The first thing you notice when pulling Üllo’s (“oo-low”) Special Edition decanter from its sleek, glyph-heavy packaging containing the entire purifying system? The beautiful design. No doubt inspired by mid-20th-century Scandinavian designers, it is worth taking a few moments to watch how the curved lines overlap and perform optical illusions on its neck and base. While the original decanter (priced at $99) is also just as worthy of admiration, the attention to detail on display here provides equal functionality: its intended purpose (to decant and store wine) and as a work of decorative art when not in use. The site’s description remarks that “each piece is uniquely handcrafted in lead-free crystal glass by artisan glassblowers”. While I take no umbrage with the assertion, it would be interesting to see the glassblowers in action, making these decanters somewhere on their site via an embedded video. Whether one opts for the special edition or traditional product line, they’re getting a decanter with carefully considered, classic design choices.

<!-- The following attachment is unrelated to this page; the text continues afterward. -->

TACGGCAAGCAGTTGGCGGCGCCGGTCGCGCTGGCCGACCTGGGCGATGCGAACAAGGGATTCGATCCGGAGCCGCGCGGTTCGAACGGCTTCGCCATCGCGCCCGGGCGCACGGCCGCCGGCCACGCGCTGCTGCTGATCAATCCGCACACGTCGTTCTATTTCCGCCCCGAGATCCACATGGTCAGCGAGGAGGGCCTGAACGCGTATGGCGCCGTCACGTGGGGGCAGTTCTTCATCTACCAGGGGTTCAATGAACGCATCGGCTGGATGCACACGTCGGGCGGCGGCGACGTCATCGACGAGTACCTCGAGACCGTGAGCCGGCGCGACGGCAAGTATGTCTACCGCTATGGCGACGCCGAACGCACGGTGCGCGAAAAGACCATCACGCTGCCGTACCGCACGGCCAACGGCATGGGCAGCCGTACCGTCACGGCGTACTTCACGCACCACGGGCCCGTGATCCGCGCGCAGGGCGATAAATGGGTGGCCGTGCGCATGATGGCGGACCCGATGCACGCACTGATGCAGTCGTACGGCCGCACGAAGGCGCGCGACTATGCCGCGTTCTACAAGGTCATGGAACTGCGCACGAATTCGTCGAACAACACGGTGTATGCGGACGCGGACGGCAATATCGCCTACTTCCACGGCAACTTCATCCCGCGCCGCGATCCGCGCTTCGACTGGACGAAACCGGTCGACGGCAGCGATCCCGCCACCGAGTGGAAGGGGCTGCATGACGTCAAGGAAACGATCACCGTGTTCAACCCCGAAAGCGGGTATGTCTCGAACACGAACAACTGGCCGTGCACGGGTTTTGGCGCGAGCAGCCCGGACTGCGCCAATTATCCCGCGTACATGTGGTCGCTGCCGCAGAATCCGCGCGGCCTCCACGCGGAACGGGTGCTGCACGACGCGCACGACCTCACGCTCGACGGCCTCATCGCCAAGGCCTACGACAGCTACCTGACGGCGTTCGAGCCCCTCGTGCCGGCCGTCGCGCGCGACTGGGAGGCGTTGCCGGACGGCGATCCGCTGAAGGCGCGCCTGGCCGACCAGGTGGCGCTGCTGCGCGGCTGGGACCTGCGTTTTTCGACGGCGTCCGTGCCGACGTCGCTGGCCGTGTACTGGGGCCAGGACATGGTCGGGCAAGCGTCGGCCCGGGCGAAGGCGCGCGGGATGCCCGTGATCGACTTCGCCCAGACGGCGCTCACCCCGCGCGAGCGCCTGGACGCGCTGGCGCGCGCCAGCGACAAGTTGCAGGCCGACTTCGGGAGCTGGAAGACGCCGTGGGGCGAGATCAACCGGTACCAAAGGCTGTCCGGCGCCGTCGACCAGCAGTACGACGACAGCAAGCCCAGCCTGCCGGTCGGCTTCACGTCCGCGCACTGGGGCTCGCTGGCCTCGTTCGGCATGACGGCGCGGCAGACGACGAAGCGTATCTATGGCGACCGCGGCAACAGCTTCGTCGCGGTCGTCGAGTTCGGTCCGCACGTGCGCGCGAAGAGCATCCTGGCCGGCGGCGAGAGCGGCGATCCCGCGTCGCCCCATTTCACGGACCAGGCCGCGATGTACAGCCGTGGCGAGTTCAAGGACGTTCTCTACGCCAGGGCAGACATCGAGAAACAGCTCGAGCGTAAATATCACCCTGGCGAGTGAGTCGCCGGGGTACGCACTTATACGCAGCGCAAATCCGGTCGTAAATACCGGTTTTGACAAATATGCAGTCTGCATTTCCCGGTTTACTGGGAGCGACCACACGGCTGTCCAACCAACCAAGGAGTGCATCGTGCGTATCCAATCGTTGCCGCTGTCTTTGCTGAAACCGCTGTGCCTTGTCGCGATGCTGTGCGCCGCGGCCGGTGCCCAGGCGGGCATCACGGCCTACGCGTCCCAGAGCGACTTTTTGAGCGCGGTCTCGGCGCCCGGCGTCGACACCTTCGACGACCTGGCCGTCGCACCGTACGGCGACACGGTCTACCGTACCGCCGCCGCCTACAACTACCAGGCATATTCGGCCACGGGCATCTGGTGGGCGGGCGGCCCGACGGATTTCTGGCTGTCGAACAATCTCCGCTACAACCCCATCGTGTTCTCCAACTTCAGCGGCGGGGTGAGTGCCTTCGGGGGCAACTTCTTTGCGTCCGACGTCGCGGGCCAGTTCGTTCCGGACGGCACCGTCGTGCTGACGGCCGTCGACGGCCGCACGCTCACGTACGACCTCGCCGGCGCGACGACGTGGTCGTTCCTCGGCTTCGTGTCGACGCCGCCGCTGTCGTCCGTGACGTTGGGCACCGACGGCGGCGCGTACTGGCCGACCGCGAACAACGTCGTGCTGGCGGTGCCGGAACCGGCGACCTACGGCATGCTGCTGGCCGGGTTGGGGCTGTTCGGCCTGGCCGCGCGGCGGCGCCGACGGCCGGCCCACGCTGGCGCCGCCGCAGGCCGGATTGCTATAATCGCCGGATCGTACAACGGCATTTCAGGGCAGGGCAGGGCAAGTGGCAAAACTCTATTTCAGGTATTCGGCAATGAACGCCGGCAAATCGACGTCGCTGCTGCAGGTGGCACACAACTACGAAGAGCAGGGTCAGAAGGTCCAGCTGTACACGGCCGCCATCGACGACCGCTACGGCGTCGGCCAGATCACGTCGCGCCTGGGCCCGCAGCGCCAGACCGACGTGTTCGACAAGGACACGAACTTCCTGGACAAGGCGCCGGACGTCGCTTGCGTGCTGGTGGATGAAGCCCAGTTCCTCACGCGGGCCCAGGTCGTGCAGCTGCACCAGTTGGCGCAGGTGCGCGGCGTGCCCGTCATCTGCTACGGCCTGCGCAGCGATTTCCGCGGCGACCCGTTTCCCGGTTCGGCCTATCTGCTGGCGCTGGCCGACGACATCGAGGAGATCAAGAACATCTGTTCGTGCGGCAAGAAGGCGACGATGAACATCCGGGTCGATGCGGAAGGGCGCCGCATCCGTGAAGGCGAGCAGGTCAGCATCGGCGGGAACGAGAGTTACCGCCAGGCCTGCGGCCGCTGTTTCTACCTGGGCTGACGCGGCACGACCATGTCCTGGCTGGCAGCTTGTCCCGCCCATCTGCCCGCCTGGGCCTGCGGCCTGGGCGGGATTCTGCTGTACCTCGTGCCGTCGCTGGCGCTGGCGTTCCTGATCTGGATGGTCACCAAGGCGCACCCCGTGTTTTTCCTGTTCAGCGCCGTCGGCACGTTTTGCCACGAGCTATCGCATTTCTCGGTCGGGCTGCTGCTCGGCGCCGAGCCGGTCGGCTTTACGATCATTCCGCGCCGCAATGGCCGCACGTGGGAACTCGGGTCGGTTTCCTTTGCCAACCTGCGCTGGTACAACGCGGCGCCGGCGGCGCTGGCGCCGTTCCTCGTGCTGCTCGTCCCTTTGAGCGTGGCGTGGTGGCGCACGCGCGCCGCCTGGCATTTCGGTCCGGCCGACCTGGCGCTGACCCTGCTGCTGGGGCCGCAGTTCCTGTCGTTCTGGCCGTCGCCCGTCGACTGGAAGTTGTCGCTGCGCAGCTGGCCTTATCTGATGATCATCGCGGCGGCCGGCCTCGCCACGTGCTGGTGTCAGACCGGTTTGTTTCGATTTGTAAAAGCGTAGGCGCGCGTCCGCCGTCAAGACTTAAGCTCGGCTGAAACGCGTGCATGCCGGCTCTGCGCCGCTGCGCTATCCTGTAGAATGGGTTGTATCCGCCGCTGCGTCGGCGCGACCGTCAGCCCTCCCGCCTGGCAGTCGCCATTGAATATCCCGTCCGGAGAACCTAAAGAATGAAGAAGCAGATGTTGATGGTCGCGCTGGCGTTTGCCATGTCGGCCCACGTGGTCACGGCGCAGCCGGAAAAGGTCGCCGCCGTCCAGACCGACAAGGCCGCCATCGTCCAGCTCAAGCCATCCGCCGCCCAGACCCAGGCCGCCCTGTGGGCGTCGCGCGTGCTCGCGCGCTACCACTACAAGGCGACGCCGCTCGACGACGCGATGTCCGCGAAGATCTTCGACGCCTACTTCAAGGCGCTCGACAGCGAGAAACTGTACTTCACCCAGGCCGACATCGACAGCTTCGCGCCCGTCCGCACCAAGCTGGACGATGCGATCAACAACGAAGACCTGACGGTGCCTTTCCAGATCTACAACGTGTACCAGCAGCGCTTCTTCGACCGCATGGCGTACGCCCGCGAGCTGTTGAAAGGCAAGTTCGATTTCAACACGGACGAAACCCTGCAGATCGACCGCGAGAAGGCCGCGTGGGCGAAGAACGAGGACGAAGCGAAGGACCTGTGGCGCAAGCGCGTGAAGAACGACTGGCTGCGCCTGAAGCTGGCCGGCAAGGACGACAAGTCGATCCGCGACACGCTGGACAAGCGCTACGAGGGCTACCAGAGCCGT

Away from the aesthetics and form, let’s move on to the functionality of the purifying system, which is designed to strip sulfites from your wine. A cursory search on any engine will yield more argumentative essays both for and against the process and probably more than one would ever likely need to read, and I know that Christopher has offered his skepticism on the efficacy of both sulfite removers and aerators in the past. My intention with this review is not to re-litigate, offer a counterargument, or start an elongated internet brawl involving a litany of angry folks in the comments section. Rather, I’m taking this as an opportunity to do some modest product testing, and report results as directly and honest as possible.
Read the complete article at drinkhacker.com